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Byron Shire
June 18, 2024

Housing: too important to leave to private market

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It saddens me every time I get to the back of The Echo and see all the real estate ads, so I was mortified to see the whole mini magazine of Property inside my Echo a couple of weeks ago. We all know that locals can’t afford these properties. Who in Mullumbimby can afford a million-dollar mortgage on small town wages?

There were articles written about how investment properties are so hot right now and how getting in on the action is a smart move. Yuk. It feels like our home is being pimped out. It seems hypocritical that we can read endless criticisms for a mayor that supports the Wallum development, when in just years from now that same Wallum development will probably feature in one of The Echo’s property mags, paying their wages with advertising dollars.

We need to get real if we want to save our town from being swallowed up by greed. Houses should not be used as investments. They are not pieces of gold. They should not sit empty or be used as holiday lets while so many sleep in their cars.

They are structures for providing shelter, and they are needed now more than ever. If you build more they will just get swallowed up by the greedy rich. Laws need to change around housing. Echo, you are our voice. Please use it for us and not to benefit the parasites.

Sheri Buob, Mullumbimby

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3 COMMENTS

  1. Yes, Echo please remove your adds from the paper then you walk the walk not just talk the talk, you are just part of the problem as long as you have your $$$ coming in from the real estate adds

  2. And part of the big sell was about how the Echo reaches “an engaged and affluent audience”.

    Ironic isn’t it? Not that a business seeks to promote itself and make a profit. – just combined with all the smug self-righteousness found in the editorial stance.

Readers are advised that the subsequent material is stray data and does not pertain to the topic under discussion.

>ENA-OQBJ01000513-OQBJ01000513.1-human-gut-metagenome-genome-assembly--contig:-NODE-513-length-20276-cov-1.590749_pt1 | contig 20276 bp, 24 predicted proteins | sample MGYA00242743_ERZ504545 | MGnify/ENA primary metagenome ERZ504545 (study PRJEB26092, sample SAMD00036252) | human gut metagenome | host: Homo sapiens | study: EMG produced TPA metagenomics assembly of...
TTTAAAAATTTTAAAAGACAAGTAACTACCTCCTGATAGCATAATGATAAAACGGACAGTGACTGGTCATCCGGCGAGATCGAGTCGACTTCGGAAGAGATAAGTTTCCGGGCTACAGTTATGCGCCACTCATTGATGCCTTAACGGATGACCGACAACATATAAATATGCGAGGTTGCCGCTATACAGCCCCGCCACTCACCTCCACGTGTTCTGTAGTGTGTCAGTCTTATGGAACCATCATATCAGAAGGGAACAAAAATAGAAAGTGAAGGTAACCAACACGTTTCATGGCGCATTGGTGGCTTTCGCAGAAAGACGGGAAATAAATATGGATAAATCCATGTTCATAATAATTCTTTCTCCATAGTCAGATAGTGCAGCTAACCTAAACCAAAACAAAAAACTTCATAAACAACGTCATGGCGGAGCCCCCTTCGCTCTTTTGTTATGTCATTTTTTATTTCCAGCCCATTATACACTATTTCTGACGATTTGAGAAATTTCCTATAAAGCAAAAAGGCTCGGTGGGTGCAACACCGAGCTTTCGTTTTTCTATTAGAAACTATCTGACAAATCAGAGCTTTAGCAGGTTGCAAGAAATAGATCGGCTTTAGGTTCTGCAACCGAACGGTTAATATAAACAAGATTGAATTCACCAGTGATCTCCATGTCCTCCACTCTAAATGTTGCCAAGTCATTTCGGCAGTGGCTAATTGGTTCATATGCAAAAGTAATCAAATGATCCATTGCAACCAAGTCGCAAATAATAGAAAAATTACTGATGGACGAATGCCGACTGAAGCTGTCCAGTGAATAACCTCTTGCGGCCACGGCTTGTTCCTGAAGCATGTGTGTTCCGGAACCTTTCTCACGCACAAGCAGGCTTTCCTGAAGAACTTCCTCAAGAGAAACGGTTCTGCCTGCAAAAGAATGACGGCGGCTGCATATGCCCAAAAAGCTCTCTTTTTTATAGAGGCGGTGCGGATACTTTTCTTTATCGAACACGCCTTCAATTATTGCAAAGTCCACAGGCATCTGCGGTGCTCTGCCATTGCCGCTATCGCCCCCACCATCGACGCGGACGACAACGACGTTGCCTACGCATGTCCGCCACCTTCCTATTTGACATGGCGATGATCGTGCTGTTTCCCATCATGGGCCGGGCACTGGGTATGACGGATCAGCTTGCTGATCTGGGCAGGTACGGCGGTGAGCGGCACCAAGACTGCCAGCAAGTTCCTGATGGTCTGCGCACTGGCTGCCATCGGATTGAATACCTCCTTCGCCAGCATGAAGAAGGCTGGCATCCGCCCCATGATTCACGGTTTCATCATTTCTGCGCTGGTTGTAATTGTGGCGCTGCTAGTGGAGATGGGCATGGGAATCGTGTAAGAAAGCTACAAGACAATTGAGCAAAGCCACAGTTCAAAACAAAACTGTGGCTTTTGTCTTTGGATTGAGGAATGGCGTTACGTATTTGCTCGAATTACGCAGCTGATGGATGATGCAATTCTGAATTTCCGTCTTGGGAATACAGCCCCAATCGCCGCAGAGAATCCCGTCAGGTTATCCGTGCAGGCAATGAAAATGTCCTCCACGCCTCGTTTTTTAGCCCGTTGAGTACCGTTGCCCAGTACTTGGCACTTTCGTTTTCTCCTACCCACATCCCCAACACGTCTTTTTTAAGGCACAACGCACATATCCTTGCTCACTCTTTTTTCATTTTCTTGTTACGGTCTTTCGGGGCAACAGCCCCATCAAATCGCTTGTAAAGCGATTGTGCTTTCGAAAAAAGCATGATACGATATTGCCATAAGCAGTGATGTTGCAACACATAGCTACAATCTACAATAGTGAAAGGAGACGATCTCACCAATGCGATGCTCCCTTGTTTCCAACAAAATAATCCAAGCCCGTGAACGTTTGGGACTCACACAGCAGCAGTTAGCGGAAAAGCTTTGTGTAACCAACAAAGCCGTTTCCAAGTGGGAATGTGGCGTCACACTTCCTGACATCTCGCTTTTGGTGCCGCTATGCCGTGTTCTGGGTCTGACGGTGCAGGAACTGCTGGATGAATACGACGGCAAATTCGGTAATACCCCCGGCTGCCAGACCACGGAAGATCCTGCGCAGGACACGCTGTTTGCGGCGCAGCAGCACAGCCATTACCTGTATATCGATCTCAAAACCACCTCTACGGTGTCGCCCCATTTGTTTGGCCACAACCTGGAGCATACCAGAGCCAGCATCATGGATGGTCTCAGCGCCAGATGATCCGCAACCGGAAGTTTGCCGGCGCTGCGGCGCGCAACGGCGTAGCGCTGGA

3. A few points. Plainly if someone does not invest in housing you won’t get any built, and the price will rise further. The public investment the Greens tout is not a viable solution. For a given outcome in terms of numbers of rooms built it’s a much more expensive way to build housing ,and without any sense of ownership the properties are more expensive to maintain and usually poorly maintained. It’s widely used in Europe and it has not prevented homelessness .
    The other point to note is that even with tax breaks the higher income individuals who buy expensive properties pay far more tax and rates than other Australians. Far from being parasites they provide the bulk of rental housing. But the recent Praxis report on housing affordability showed the average length of ownership of a rental property is only about seven years. Higher than anticipated costs, difficult tenants, and low returns were common reasons landlords sell property and when they sell affordable properties they are commonly refurbished and rented out or sold to higher income people. I would add that the widespread abuse of landlords is another disincentive driving disinvestment in affordable housing. You can see the sad outcome living on the streets.

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